Dust-induced polarization in the interstellar medium (ISM) is due to asymmetric grains aligned with an external reference direction, usually the magnetic field. For both the leading alignment theories, the alignment of the grain’s angular momentum with one of its principal axes and the coupling with the magnetic field requires the grain to be paramagnetic. Of the two main components of interstellar dust, silicates are paramagnetic, while carbon dust is diamagnetic. Hence, carbon grains are not expected to align in the ISM. To probe the physics of carbon grain alignment, we have acquired Stratospheric Observatory for Infrared Astronomy/Higch-resolution Airborne Wideband Camera-plus far-infrared photometry and polarimetry of the carbon-rich circumstellar envelope (CSE) of the asymptotic giant branch star IRC+10° 216. The dust in such CSEs are fully carbonaceous and thus provide unique laboratories for probing carbon grain alignment. We find a centrosymmetric, radial, polarization pattern, where the polarization fraction is well correlated with the dust temperature. Together with estimates of a low fractional polarization from optical polarization of background stars, we interpret these results to be due to a second-order, direct radiative external alignment of grains without internal alignment. Our results indicate that (pure) carbon dust does not contribute significantly tomore »the observed ISM polarization, consistent with the nondetection of polarization in the 3.4μm feature due to aliphatic CH bonds on the grain surface.

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  5. Abstract Located in the Large Magellanic Cloud and mostly irradiated by the massive star cluster R136, 30 Doradus is an ideal target to test the leading theory of grain alignment and rotational disruption by RAdiative Torques (RATs). Here, we use publicly available polarized thermal dust emission observations of 30 Doradus at 89, 154, and 214 μ m using SOFIA/HAWC+. We analyze the variation of the dust polarization degree ( p ) with the total emission intensity ( I ), the dust temperature ( T d ), and the gas column density ( N H ) constructed from Herschel data. The 30 Doradus complex is divided into two main regions relative to R136, namely North and South. In the North, we find that the polarization degree first decreases and then increases before decreasing again when the dust temperature increases toward the irradiating cluster R136. The first depolarization likely arises from the decrease in grain alignment efficiency toward the dense medium due to the attenuation of the interstellar radiation field and the increase in the gas density. The second trend (the increase of p with T d ) is consistent with the RAT alignment theory. The final trend (the decrease of pmore »with T d ) is consistent with the RAT alignment theory only when the grain rotational disruption by RATs is taken into account. In the South, we find that the polarization degree is nearly independent of the dust temperature, while the grain alignment efficiency is higher around the peak of the gas column density and decreases toward the radiation source. The latter feature is also consistent with the prediction of rotational disruption by RATs.« less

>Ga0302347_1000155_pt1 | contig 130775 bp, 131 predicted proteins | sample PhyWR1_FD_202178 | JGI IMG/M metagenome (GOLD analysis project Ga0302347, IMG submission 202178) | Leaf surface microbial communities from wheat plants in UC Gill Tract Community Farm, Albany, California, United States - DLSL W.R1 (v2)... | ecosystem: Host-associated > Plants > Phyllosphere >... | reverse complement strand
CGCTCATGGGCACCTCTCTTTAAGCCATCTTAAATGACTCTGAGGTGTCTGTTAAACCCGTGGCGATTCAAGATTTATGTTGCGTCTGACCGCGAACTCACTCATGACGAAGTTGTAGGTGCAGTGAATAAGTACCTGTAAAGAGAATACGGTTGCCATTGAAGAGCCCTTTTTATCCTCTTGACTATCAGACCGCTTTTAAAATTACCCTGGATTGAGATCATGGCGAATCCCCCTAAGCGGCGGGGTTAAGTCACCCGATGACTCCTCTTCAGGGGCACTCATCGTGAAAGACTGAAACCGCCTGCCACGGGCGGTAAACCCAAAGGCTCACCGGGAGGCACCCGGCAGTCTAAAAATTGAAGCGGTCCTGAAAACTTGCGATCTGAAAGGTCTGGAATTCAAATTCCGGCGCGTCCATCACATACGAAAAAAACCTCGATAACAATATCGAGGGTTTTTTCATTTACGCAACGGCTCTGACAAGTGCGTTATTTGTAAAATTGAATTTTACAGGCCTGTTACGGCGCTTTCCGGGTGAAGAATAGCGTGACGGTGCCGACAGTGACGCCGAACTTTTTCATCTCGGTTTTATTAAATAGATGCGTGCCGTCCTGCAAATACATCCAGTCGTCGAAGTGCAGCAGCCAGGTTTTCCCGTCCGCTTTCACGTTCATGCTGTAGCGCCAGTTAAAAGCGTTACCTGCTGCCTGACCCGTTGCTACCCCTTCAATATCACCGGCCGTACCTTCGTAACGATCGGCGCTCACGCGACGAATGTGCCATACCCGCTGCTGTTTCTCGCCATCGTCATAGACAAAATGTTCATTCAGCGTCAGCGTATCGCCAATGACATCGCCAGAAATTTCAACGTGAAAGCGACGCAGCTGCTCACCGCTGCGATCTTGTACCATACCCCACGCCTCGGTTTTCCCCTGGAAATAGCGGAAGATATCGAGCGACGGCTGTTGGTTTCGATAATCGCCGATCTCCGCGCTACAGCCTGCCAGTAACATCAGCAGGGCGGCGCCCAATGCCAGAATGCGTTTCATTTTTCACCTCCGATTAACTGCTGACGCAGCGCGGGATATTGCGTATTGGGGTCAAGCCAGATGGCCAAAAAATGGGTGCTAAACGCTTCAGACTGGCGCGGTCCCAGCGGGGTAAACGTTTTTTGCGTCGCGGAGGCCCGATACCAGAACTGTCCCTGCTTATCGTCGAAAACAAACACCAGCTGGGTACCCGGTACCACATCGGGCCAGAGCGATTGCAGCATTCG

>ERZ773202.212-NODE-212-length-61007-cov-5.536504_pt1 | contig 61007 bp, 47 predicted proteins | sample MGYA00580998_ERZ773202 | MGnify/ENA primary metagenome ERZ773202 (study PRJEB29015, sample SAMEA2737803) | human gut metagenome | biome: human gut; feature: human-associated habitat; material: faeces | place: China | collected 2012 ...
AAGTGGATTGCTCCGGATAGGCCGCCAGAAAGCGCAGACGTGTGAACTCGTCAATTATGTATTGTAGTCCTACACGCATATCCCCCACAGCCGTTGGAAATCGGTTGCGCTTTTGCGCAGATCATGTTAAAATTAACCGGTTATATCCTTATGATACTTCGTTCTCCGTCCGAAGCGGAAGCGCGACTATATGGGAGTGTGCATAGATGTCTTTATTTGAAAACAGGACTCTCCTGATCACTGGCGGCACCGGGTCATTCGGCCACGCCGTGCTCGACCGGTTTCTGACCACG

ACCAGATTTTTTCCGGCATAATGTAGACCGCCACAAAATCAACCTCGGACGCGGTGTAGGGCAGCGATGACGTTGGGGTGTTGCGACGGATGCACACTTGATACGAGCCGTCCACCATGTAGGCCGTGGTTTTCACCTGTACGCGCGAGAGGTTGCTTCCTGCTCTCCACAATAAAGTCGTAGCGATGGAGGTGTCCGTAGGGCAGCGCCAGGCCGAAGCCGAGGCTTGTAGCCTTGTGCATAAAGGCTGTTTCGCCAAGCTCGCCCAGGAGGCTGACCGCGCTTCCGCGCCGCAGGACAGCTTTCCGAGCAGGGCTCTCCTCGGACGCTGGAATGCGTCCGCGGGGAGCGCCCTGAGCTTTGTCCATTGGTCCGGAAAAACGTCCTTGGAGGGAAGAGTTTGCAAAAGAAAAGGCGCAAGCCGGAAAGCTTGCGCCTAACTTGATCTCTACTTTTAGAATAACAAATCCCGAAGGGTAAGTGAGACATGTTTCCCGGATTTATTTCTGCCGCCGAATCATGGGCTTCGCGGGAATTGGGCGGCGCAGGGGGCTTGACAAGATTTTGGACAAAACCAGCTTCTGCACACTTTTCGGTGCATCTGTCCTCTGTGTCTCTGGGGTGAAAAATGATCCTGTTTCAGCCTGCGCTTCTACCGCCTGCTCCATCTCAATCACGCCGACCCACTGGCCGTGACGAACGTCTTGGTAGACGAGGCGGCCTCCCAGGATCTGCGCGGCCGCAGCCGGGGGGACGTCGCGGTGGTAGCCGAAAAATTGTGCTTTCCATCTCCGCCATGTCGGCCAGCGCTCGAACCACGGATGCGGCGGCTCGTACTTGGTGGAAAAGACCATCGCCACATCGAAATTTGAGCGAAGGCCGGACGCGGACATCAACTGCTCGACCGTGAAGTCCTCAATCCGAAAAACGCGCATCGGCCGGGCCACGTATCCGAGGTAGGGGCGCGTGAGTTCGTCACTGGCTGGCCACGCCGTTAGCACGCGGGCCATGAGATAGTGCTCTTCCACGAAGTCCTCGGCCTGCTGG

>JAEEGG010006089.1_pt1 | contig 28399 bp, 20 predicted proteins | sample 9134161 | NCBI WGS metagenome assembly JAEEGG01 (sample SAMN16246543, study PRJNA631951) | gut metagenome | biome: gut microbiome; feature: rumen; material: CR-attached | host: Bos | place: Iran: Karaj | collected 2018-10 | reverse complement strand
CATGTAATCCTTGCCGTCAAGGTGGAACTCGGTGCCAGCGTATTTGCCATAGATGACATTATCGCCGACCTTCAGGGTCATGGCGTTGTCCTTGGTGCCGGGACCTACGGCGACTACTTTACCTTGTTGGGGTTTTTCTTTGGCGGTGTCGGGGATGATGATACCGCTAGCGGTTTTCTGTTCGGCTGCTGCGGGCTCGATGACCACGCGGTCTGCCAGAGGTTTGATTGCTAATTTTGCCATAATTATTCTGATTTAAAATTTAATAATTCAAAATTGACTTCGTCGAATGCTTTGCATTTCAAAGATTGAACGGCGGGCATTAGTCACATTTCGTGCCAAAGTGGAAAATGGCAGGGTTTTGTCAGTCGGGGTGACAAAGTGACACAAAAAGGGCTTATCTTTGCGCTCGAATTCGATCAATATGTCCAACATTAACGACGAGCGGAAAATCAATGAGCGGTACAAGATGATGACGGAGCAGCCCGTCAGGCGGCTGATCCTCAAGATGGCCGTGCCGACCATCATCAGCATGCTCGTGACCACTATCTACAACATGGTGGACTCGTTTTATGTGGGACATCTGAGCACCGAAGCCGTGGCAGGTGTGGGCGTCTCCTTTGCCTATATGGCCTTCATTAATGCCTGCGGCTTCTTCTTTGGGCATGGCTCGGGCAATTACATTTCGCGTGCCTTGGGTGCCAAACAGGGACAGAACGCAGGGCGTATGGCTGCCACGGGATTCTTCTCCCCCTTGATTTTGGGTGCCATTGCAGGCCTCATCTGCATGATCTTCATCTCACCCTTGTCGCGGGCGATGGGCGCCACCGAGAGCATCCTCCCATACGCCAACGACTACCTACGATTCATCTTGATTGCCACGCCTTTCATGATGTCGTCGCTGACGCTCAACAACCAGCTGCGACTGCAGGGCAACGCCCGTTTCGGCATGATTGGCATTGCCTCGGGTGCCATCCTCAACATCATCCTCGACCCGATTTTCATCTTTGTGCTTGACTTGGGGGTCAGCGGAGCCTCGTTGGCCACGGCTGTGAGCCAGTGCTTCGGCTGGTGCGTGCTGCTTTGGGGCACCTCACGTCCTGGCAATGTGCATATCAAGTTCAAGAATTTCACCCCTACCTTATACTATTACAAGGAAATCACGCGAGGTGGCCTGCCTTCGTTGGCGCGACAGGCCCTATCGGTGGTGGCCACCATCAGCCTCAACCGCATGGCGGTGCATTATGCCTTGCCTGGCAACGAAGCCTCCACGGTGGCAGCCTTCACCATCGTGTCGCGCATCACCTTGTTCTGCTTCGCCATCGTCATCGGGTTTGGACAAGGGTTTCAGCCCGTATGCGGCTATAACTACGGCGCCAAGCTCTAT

6. Abstract Star formation primarily occurs in filaments where magnetic fields are expected to be dynamically important. The largest and densest filaments trace the spiral structure within galaxies. Over a dozen of these dense (∼10 4 cm −3 ) and long (>10 pc) filaments have been found within the Milky Way, and they are often referred to as “bones.” Until now, none of these bones has had its magnetic field resolved and mapped in its entirety. We introduce the SOFIA legacy project FIELDMAPS which has begun mapping ∼10 of these Milky Way bones using the HAWC+ instrument at 214 μ m and 18.″2 resolution. Here we present a first result from this survey on the ∼60 pc long bone G47. Contrary to some studies of dense filaments in the Galactic plane, we find that the magnetic field is often not perpendicular to the spine (i.e., the center line of the bone). Fields tend to be perpendicular in the densest areas of active star formation and more parallel or random in other areas. The average field is neither parallel nor perpendicular to the Galactic plane or the bone. The magnetic field strengths along the spine typically vary from ∼20 to ∼100 μmore »G. Magnetic fields tend to be strong enough to suppress collapse along much of the bone, but for areas that are most active in star formation, the fields are notably less able to resist gravitational collapse.« less